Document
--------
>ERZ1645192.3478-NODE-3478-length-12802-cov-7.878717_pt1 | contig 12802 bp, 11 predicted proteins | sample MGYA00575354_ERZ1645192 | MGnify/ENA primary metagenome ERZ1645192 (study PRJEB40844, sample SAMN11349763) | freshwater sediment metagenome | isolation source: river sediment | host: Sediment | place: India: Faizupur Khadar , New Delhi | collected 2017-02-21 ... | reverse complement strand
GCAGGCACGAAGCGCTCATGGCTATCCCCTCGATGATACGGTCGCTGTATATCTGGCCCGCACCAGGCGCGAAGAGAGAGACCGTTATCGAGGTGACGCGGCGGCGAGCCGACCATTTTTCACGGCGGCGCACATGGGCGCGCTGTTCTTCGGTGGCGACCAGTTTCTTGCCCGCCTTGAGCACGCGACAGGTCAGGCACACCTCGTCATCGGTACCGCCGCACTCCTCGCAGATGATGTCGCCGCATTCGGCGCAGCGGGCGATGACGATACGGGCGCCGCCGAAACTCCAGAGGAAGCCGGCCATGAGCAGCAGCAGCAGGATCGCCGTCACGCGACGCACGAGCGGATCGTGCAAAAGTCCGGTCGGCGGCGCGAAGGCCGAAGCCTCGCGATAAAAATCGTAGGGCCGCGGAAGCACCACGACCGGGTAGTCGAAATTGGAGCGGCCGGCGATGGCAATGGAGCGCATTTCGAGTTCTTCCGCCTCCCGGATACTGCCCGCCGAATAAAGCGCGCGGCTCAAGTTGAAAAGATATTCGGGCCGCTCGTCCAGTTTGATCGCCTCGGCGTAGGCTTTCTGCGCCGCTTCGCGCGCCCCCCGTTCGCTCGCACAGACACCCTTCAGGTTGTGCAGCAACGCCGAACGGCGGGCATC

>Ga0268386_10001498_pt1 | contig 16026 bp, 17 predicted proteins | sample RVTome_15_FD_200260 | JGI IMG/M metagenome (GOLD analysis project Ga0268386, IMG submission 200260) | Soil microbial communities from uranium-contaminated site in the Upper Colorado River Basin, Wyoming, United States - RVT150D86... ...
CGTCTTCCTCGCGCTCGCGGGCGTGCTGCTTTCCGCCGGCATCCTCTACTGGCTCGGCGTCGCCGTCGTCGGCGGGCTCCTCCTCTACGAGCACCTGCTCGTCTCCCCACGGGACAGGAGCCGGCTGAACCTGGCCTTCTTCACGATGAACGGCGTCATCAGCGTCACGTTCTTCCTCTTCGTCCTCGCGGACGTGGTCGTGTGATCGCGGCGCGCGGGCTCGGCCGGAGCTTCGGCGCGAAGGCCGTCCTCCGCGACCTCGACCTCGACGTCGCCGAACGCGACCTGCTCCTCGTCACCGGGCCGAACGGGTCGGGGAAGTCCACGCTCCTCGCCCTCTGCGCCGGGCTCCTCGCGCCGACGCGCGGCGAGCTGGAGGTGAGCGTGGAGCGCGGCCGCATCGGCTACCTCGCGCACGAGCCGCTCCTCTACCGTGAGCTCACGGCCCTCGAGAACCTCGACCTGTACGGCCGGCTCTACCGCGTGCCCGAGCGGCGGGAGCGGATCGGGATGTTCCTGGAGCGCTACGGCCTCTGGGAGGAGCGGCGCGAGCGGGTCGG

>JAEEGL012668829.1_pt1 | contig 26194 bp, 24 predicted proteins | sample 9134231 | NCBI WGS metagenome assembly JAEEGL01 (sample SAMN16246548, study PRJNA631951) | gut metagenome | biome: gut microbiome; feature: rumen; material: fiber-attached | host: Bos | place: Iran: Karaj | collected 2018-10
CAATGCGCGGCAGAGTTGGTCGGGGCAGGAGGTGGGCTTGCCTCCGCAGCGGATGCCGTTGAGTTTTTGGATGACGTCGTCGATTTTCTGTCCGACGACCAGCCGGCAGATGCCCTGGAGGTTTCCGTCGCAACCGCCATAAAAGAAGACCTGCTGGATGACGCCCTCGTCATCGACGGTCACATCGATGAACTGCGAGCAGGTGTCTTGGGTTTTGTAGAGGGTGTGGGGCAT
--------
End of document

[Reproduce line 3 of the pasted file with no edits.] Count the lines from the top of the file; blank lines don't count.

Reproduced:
>Ga0268386_10001498_pt1 | contig 16026 bp, 17 predicted proteins | sample RVTome_15_FD_200260 | JGI IMG/M metagenome (GOLD analysis project Ga0268386, IMG submission 200260) | Soil microbial communities from uranium-contaminated site in the Upper Colorado River Basin, Wyoming, United States - RVT150D86... ...